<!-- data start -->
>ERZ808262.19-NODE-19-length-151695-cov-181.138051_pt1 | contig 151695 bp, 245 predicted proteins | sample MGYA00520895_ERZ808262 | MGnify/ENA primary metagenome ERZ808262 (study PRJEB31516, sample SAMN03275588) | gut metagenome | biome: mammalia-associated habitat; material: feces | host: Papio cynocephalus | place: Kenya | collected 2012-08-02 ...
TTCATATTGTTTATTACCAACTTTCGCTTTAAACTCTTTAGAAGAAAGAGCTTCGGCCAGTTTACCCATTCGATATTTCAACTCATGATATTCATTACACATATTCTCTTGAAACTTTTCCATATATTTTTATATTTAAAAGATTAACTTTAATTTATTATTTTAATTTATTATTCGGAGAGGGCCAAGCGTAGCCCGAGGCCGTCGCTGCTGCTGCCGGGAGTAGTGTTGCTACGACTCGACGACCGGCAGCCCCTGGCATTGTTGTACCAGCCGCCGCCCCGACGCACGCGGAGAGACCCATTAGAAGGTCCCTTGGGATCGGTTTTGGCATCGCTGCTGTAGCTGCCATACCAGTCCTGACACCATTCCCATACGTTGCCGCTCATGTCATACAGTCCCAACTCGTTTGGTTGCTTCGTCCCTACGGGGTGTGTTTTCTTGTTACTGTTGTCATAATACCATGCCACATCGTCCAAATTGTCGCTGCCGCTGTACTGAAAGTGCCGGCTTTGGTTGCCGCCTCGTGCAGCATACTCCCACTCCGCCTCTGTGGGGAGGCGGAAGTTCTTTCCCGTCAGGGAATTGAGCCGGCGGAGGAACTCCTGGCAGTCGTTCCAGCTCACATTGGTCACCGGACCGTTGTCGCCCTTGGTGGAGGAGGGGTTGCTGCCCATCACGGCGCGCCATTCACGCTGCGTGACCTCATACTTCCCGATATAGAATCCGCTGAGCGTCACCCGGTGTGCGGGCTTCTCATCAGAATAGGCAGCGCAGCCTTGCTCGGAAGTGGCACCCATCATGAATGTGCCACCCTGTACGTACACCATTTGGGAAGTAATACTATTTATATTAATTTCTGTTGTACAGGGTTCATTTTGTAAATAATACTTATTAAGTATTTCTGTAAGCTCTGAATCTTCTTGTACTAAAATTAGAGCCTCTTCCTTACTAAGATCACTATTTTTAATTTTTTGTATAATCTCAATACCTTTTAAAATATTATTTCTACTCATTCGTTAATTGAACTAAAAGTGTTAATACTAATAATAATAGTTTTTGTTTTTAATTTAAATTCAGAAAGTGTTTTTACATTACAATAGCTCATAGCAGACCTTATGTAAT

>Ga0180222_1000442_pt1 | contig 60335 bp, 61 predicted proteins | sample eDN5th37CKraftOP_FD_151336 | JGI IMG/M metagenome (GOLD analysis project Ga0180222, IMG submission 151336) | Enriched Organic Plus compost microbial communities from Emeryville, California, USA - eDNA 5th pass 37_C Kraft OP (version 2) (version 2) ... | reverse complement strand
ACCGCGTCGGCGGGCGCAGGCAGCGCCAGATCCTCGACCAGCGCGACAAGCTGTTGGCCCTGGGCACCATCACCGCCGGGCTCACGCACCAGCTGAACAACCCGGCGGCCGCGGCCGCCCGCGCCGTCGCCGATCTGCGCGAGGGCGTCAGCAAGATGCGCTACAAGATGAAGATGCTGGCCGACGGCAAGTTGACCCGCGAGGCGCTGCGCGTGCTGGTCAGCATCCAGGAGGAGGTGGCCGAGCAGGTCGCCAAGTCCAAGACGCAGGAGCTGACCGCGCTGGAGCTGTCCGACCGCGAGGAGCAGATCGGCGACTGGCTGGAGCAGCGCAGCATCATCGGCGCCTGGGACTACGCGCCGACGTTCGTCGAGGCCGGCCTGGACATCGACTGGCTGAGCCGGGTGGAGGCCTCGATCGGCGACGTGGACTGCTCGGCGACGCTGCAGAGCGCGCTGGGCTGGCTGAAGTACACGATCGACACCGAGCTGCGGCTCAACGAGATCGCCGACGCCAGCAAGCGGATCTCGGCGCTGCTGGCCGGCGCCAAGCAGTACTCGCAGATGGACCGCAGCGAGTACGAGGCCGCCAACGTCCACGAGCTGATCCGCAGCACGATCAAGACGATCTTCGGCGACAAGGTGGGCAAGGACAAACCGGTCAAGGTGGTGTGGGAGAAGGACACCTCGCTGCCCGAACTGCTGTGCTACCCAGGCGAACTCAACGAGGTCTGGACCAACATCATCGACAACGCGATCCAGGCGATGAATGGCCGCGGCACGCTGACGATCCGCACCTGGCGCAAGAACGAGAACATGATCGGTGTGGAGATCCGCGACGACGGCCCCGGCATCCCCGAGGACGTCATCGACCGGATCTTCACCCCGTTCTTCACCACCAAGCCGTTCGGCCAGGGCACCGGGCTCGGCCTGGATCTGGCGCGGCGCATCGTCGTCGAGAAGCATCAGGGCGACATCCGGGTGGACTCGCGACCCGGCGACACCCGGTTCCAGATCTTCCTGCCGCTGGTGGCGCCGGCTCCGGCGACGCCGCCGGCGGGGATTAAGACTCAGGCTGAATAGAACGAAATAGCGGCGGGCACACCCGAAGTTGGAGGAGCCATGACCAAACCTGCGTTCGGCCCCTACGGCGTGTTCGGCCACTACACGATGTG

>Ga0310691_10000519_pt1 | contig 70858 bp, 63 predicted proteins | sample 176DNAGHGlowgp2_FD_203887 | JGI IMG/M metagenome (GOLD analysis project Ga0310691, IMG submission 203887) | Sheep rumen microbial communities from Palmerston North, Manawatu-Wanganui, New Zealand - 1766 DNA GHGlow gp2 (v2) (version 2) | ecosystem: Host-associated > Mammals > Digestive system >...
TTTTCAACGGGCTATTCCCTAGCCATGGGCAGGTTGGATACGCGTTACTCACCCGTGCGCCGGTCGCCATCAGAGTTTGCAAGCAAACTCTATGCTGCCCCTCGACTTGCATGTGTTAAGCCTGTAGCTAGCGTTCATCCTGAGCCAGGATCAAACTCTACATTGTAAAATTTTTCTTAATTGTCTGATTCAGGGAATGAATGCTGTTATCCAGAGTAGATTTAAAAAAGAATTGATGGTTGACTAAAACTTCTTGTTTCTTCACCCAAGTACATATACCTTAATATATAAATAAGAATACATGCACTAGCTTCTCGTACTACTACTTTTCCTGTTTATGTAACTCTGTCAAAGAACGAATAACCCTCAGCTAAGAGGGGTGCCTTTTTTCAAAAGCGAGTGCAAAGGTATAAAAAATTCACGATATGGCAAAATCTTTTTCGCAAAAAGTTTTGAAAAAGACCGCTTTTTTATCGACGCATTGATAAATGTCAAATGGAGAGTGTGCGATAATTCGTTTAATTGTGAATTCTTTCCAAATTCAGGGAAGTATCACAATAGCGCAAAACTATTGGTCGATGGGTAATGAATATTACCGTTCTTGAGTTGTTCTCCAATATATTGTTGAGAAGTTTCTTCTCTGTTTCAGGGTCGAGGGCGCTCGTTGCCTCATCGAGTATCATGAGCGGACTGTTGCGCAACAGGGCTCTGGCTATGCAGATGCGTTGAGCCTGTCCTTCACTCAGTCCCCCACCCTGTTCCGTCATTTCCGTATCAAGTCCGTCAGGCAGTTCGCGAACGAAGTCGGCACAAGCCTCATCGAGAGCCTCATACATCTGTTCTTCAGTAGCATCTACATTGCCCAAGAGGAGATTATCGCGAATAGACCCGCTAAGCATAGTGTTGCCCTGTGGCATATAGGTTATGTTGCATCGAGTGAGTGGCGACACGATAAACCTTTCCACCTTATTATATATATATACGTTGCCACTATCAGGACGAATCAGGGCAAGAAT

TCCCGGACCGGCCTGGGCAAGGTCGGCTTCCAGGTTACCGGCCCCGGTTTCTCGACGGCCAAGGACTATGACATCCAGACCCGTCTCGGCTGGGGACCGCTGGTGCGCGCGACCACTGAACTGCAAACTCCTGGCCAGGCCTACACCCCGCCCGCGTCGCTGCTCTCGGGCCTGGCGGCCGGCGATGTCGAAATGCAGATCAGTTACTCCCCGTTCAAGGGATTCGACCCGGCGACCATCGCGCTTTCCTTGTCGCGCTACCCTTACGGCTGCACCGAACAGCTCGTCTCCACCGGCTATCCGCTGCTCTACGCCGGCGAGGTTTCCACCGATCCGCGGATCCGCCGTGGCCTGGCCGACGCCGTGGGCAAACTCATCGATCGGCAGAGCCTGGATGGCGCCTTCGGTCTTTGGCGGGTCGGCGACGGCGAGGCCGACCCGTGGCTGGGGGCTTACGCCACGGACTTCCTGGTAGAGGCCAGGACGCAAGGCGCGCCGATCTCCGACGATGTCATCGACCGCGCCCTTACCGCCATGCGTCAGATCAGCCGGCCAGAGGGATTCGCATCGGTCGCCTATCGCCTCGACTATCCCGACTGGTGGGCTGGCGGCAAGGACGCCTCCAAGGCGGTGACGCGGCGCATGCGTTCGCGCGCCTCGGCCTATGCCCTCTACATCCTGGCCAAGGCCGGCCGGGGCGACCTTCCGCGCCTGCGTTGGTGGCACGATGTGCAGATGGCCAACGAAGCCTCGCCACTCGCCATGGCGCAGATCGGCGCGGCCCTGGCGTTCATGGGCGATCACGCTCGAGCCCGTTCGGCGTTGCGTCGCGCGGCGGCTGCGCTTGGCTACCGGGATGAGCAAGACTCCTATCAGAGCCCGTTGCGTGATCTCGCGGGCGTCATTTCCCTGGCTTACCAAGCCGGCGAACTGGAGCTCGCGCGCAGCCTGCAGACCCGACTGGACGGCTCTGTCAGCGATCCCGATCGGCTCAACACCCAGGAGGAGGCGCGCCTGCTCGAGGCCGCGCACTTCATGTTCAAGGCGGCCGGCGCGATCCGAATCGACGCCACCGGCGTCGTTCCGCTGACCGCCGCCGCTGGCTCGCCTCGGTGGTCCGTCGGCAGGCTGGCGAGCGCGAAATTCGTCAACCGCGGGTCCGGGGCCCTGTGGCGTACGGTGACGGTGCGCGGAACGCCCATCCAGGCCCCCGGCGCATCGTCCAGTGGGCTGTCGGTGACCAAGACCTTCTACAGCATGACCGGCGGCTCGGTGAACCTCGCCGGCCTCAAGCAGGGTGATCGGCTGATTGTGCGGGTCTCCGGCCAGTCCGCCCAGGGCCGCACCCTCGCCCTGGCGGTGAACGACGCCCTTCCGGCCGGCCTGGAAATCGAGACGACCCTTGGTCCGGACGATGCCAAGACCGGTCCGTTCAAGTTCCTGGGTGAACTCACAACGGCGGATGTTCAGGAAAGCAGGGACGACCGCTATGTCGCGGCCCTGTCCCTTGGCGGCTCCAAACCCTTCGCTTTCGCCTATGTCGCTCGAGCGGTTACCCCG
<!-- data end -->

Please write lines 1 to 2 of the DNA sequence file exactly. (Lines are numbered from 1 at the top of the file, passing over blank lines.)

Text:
>ERZ808262.19-NODE-19-length-151695-cov-181.138051_pt1 | contig 151695 bp, 245 predicted proteins | sample MGYA00520895_ERZ808262 | MGnify/ENA primary metagenome ERZ808262 (study PRJEB31516, sample SAMN03275588) | gut metagenome | biome: mammalia-associated habitat; material: feces | host: Papio cynocephalus | place: Kenya | collected 2012-08-02 ...
TTCATATTGTTTATTACCAACTTTCGCTTTAAACTCTTTAGAAGAAAGAGCTTCGGCCAGTTTACCCATTCGATATTTCAACTCATGATATTCATTACACATATTCTCTTGAAACTTTTCCATATATTTTTATATTTAAAAGATTAACTTTAATTTATTATTTTAATTTATTATTCGGAGAGGGCCAAGCGTAGCCCGAGGCCGTCGCTGCTGCTGCCGGGAGTAGTGTTGCTACGACTCGACGACCGGCAGCCCCTGGCATTGTTGTACCAGCCGCCGCCCCGACGCACGCGGAGAGACCCATTAGAAGGTCCCTTGGGATCGGTTTTGGCATCGCTGCTGTAGCTGCCATACCAGTCCTGACACCATTCCCATACGTTGCCGCTCATGTCATACAGTCCCAACTCGTTTGGTTGCTTCGTCCCTACGGGGTGTGTTTTCTTGTTACTGTTGTCATAATACCATGCCACATCGTCCAAATTGTCGCTGCCGCTGTACTGAAAGTGCCGGCTTTGGTTGCCGCCTCGTGCAGCATACTCCCACTCCGCCTCTGTGGGGAGGCGGAAGTTCTTTCCCGTCAGGGAATTGAGCCGGCGGAGGAACTCCTGGCAGTCGTTCCAGCTCACATTGGTCACCGGACCGTTGTCGCCCTTGGTGGAGGAGGGGTTGCTGCCCATCACGGCGCGCCATTCACGCTGCGTGACCTCATACTTCCCGATATAGAATCCGCTGAGCGTCACCCGGTGTGCGGGCTTCTCATCAGAATAGGCAGCGCAGCCTTGCTCGGAAGTGGCACCCATCATGAATGTGCCACCCTGTACGTACACCATTTGGGAAGTAATACTATTTATATTAATTTCTGTTGTACAGGGTTCATTTTGTAAATAATACTTATTAAGTATTTCTGTAAGCTCTGAATCTTCTTGTACTAAAATTAGAGCCTCTTCCTTACTAAGATCACTATTTTTAATTTTTTGTATAATCTCAATACCTTTTAAAATATTATTTCTACTCATTCGTTAATTGAACTAAAAGTGTTAATACTAATAATAATAGTTTTTGTTTTTAATTTAAATTCAGAAAGTGTTTTTACATTACAATAGCTCATAGCAGACCTTATGTAAT